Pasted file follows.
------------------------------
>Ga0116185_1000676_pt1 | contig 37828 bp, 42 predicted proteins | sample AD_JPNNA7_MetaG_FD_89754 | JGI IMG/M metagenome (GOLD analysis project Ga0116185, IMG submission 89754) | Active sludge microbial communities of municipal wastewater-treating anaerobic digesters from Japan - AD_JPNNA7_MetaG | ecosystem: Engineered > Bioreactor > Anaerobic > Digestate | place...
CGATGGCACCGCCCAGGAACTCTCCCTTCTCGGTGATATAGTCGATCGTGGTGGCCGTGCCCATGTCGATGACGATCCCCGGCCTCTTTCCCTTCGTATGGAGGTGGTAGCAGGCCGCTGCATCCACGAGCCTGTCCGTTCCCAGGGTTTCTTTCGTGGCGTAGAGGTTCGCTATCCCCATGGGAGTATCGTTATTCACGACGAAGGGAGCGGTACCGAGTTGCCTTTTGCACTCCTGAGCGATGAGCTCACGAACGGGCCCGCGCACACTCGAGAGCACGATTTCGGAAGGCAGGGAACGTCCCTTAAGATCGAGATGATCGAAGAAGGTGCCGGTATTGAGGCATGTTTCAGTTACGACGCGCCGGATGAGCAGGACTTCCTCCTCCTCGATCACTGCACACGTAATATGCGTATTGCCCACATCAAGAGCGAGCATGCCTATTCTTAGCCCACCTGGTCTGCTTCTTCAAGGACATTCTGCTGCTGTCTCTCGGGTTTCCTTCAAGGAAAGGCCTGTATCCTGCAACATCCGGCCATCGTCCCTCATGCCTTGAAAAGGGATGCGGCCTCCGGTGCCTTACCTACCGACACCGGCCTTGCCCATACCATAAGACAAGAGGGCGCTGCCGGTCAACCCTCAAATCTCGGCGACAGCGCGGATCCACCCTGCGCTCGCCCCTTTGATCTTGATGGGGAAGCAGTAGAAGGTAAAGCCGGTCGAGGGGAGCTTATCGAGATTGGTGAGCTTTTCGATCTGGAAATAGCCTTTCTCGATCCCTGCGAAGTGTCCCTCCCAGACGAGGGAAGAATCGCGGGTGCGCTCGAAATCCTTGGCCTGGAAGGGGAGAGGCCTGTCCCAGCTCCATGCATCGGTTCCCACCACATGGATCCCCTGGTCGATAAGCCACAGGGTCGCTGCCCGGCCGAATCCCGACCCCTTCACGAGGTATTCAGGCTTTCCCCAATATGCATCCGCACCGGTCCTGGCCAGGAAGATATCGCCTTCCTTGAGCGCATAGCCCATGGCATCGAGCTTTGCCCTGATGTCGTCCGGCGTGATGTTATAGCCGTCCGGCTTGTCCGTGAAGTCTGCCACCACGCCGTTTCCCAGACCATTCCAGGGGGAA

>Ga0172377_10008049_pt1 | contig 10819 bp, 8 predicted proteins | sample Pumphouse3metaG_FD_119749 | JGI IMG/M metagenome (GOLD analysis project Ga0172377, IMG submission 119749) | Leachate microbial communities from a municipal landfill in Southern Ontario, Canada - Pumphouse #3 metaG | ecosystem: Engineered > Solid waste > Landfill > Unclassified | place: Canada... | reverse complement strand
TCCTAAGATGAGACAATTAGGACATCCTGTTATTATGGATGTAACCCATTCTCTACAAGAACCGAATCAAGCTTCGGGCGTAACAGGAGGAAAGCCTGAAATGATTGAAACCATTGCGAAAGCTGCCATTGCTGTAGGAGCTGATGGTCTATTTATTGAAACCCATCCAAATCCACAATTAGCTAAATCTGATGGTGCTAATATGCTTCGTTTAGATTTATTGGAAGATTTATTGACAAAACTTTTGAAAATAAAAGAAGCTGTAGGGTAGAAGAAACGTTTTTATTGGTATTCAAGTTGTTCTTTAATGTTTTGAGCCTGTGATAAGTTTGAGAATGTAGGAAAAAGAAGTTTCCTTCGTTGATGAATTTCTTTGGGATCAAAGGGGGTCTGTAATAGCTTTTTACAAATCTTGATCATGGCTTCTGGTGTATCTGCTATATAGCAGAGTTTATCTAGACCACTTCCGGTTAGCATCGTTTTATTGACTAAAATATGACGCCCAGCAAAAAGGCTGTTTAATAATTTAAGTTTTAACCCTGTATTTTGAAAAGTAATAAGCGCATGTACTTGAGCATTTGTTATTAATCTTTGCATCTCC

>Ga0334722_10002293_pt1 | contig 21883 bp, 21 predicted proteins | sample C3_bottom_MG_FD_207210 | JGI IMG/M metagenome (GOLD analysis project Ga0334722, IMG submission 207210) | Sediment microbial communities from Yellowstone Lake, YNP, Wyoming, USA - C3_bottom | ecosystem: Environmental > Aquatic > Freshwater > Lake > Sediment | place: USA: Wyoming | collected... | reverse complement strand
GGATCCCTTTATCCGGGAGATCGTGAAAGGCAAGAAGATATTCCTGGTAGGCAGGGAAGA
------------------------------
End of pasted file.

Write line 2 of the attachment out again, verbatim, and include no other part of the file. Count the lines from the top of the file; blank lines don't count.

CGATGGCACCGCCCAGGAACTCTCCCTTCTCGGTGATATAGTCGATCGTGGTGGCCGTGCCCATGTCGATGACGATCCCCGGCCTCTTTCCCTTCGTATGGAGGTGGTAGCAGGCCGCTGCATCCACGAGCCTGTCCGTTCCCAGGGTTTCTTTCGTGGCGTAGAGGTTCGCTATCCCCATGGGAGTATCGTTATTCACGACGAAGGGAGCGGTACCGAGTTGCCTTTTGCACTCCTGAGCGATGAGCTCACGAACGGGCCCGCGCACACTCGAGAGCACGATTTCGGAAGGCAGGGAACGTCCCTTAAGATCGAGATGATCGAAGAAGGTGCCGGTATTGAGGCATGTTTCAGTTACGACGCGCCGGATGAGCAGGACTTCCTCCTCCTCGATCACTGCACACGTAATATGCGTATTGCCCACATCAAGAGCGAGCATGCCTATTCTTAGCCCACCTGGTCTGCTTCTTCAAGGACATTCTGCTGCTGTCTCTCGGGTTTCCTTCAAGGAAAGGCCTGTATCCTGCAACATCCGGCCATCGTCCCTCATGCCTTGAAAAGGGATGCGGCCTCCGGTGCCTTACCTACCGACACCGGCCTTGCCCATACCATAAGACAAGAGGGCGCTGCCGGTCAACCCTCAAATCTCGGCGACAGCGCGGATCCACCCTGCGCTCGCCCCTTTGATCTTGATGGGGAAGCAGTAGAAGGTAAAGCCGGTCGAGGGGAGCTTATCGAGATTGGTGAGCTTTTCGATCTGGAAATAGCCTTTCTCGATCCCTGCGAAGTGTCCCTCCCAGACGAGGGAAGAATCGCGGGTGCGCTCGAAATCCTTGGCCTGGAAGGGGAGAGGCCTGTCCCAGCTCCATGCATCGGTTCCCACCACATGGATCCCCTGGTCGATAAGCCACAGGGTCGCTGCCCGGCCGAATCCCGACCCCTTCACGAGGTATTCAGGCTTTCCCCAATATGCATCCGCACCGGTCCTGGCCAGGAAGATATCGCCTTCCTTGAGCGCATAGCCCATGGCATCGAGCTTTGCCCTGATGTCGTCCGGCGTGATGTTATAGCCGTCCGGCTTGTCCGTGAAGTCTGCCACCACGCCGTTTCCCAGACCATTCCAGGGGGAA